When Rep. Bill Shuster, R-Pa., was elected to lead the House Transportation and Infrastructure Committee late last year, the first thing he did was call the panel’s ranking member, Rep. Nick Rahall, D-W.Va., and invite him to dinner. The two transportation gurus, who have known each other for 40 years, dined at the Capital Grille in downtown Washington with their respective staff directors and chatted about the committee.
Did Rahall have complaints for the chairman-elect? “Sure, but I can’t share them with you,” Shuster said in an interview with National Journal Daily.
The private nature of their conversation hardly matters. What does is that Shuster wanted to start off his tenure on a different note, and the dinner with Rahall was a formal gesture that signaled a serious attempt to build consensus. Committee members in both parties say the attempt seems to be working. Staff members are in regular contact about pending legislation. Rahall describes his relationship with Shuster as “excellent.” And the two men talk almost daily when Congress is in session.
“The message has been delivered, I think, to all of us that they want us to work together,” said Rep. Rick Larsen, D-Wash., the ranking member on the Aviation Subcommittee. “Where we have differences and we can’t reconcile them, we’ll deal with it, but those aren’t going to be driving the personality of the work of the committee.”
While these are welcome developments—minority complaints about being shut out were loud in years past—it will take more than camaraderie to meet the challenges facing the committee. Infrastructure is an issue that can lend itself to bipartisan action, but the panel is operating under severe financial constraints and without some of its traditional tools—namely earmarks—that helped lubricate the legislative process.
Moreover, the legislative slate planned for the next 18 months is ambitious. On tap is a water-resources bill that hasn’t been reauthorized since 2007, a passenger-rail bill that last saw action in 2008, and a surface-transportation bill that can cause bitter division. In better fiscal times, the highway bill traditionally spans five years; last year, after painful negotiations and endless stopgap extensions, Congress managed to pass a bill that funds highways, rail, and transit for only two years.
And it won’t be any easier this time around.
Money woes unlike anything Congress has seen over the past 30 years plague the committee, which is responsible for keeping the highways and transit systems intact (and plays a role in almost every congressional district). The main revenue source for surface transportation, the Highway Trust Fund, is dwindling so fast that it will not be able to meet its current obligations by the fall of 2014, according to the Congressional Budget Office. That complicates even a simple one-year extension of the current program—a time-honored punting tradition when lawmakers get stuck on legislation—because such a stopgap would cost $14 billion. The other options to keep the trust fund from going into the red are politically impossible: raising the gas tax by 10 cents per gallon or virtually eliminating the government’s ability to promise money for new projects. The committee will have to squeeze every penny out of transportation-program reform and still look for ways to offset the inevitable dip into the general treasury well.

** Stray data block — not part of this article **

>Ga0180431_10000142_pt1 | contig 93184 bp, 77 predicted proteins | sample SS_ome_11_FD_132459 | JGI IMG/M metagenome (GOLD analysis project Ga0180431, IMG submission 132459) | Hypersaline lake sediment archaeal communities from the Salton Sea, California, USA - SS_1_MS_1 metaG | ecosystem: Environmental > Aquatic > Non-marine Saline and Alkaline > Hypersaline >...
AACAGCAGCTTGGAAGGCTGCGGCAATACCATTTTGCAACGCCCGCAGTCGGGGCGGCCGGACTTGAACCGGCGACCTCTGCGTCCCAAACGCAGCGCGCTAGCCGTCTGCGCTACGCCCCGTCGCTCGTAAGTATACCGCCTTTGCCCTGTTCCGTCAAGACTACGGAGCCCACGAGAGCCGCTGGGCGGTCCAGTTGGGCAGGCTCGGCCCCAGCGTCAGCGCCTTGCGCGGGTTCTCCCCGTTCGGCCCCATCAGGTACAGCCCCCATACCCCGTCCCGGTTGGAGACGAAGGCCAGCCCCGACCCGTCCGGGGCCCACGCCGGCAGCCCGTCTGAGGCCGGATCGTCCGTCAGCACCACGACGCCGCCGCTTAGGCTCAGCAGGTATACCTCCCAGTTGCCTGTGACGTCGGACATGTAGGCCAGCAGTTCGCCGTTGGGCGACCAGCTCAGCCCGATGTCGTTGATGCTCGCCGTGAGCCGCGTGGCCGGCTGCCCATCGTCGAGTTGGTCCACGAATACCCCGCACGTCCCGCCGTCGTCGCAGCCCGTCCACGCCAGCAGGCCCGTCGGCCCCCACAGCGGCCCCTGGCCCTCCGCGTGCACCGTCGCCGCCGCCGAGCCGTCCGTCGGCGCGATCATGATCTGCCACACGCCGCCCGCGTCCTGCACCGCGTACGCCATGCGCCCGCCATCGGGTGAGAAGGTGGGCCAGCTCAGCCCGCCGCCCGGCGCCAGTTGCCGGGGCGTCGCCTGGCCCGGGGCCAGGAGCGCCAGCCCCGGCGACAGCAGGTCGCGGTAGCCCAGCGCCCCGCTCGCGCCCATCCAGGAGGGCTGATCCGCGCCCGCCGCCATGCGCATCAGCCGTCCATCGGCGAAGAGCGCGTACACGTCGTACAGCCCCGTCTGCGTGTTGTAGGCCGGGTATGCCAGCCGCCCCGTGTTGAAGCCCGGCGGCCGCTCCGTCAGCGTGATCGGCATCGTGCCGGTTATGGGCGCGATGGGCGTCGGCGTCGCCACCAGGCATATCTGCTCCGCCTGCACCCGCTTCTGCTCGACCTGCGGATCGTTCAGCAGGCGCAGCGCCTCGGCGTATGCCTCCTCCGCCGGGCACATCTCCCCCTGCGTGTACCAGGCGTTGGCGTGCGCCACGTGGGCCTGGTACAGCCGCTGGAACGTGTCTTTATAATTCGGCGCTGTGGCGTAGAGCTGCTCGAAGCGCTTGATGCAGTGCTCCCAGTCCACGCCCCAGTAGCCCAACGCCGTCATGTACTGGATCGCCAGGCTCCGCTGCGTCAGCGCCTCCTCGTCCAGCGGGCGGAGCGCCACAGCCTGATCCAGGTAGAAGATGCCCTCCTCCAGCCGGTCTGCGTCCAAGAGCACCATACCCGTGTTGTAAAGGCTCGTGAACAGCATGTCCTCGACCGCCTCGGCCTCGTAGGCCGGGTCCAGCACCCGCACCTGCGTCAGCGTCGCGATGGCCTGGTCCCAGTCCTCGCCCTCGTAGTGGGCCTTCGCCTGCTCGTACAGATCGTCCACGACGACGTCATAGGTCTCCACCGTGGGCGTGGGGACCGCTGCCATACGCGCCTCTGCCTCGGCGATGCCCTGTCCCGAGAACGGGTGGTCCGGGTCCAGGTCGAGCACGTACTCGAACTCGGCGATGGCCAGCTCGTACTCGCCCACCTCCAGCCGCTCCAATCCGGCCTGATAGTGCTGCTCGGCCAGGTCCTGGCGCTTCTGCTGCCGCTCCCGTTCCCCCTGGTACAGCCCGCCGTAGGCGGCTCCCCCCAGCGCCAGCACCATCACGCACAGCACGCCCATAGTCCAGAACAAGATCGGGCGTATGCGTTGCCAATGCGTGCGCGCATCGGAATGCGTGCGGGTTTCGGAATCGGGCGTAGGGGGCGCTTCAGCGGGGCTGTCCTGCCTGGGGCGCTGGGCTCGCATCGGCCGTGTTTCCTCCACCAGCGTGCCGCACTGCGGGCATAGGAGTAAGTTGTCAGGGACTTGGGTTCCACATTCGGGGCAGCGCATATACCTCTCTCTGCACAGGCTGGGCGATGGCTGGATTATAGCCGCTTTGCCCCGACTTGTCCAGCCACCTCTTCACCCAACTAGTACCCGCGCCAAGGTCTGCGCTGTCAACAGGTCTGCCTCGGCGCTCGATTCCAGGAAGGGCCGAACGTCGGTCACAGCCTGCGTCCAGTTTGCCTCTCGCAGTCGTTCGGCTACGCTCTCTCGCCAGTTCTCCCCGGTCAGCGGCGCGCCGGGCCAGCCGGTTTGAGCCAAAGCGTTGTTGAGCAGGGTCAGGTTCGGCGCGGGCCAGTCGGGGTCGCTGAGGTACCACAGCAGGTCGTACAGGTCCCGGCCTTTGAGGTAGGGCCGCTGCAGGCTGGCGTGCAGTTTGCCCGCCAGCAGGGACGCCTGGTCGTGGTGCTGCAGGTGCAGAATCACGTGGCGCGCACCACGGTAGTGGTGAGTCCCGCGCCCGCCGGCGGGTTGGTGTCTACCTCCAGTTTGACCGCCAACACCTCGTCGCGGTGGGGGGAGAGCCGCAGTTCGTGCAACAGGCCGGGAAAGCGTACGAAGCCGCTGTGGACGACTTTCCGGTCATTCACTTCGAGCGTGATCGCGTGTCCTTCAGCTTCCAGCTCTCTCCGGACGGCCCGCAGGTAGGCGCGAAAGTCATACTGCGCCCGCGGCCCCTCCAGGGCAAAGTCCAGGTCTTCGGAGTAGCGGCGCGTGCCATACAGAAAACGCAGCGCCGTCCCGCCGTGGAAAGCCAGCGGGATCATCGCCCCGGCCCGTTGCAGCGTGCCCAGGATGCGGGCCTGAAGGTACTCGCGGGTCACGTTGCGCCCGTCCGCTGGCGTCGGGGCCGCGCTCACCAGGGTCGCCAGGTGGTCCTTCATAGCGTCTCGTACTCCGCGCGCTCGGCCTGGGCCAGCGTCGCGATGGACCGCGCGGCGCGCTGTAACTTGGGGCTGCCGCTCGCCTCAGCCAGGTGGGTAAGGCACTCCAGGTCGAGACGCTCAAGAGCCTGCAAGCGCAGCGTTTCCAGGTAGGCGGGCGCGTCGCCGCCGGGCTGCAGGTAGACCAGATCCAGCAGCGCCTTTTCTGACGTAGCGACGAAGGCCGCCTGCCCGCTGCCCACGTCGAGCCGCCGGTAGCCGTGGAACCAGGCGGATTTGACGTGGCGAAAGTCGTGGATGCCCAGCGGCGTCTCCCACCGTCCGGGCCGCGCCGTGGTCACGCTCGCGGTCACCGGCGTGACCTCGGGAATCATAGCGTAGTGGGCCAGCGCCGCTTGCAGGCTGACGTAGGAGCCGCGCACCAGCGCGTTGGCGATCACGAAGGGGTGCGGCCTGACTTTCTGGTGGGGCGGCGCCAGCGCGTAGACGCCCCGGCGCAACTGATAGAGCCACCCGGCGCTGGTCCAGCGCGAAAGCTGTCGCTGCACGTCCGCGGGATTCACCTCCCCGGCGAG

In addition to wooing Democratic veterans with twice his tenure and educating freshman GOP members on the ins and outs of the Army Corps of Engineers, Shuster knows that to get bills passed, he must win over the entire Republican Caucus and the broader constituencies outside the Capital Beltway. To make headway on any of these measures, it will take a grassroots push unlike anything the committee has engaged in before. Without a far-reaching communications strategy, legislation on seemingly dry topics like water resources will get lost in the sexier political spats over the size of government or President Obama’s health care law.
Shuster routinely tells constituents that he doesn’t need them to convince him about the value of investing in state-of-the-art transportation. If they’re sold on infrastructure, he says, they need to make sure their local and state officials and other members of Congress know it, too—and he plans to provide them with tools for the cause.
To get Congress to focus on the committee’s bricks-and-mortar work, Shuster is adopting a strategy that calls for bits and bytes. He has hired committee staffers specifically to make the most of social media, blogs, and community organizations in advocating for the committee’s legislation. The panel will soon have a new logo with the simple tagline “Transport” to brand its activities online.
Staffers want committee hearings and markups to stream live on the easily editable YouTube, so that viewers can find the parts they like and send them to their colleagues. Shuster will conduct question-and-answer sessions on Twitter. At some point, the committee might even “crowd-source” pending legislation, giving the public a chance to weigh in on the text via the Web.
Sounds crazy? Perhaps a better descriptor is “creative.” Shuster is experimenting with new ways to get his bills out of committee and through a highly partisan Congress at a time when the chairman’s power has waned significantly compared with those who held the gavel before him. He can’t afford to rely on old methods, particularly those of his father, Bud Shuster, who chaired the committee from 1995 to 2000. The elder Shuster was at times more powerful than the president or the House speaker when he joined with Democrats to push for a gas-tax hike or to insert a firewall to keep the Highway Trust Fund reserved for infrastructure projects, which he could then prioritize.
“Not My Father’s Congress”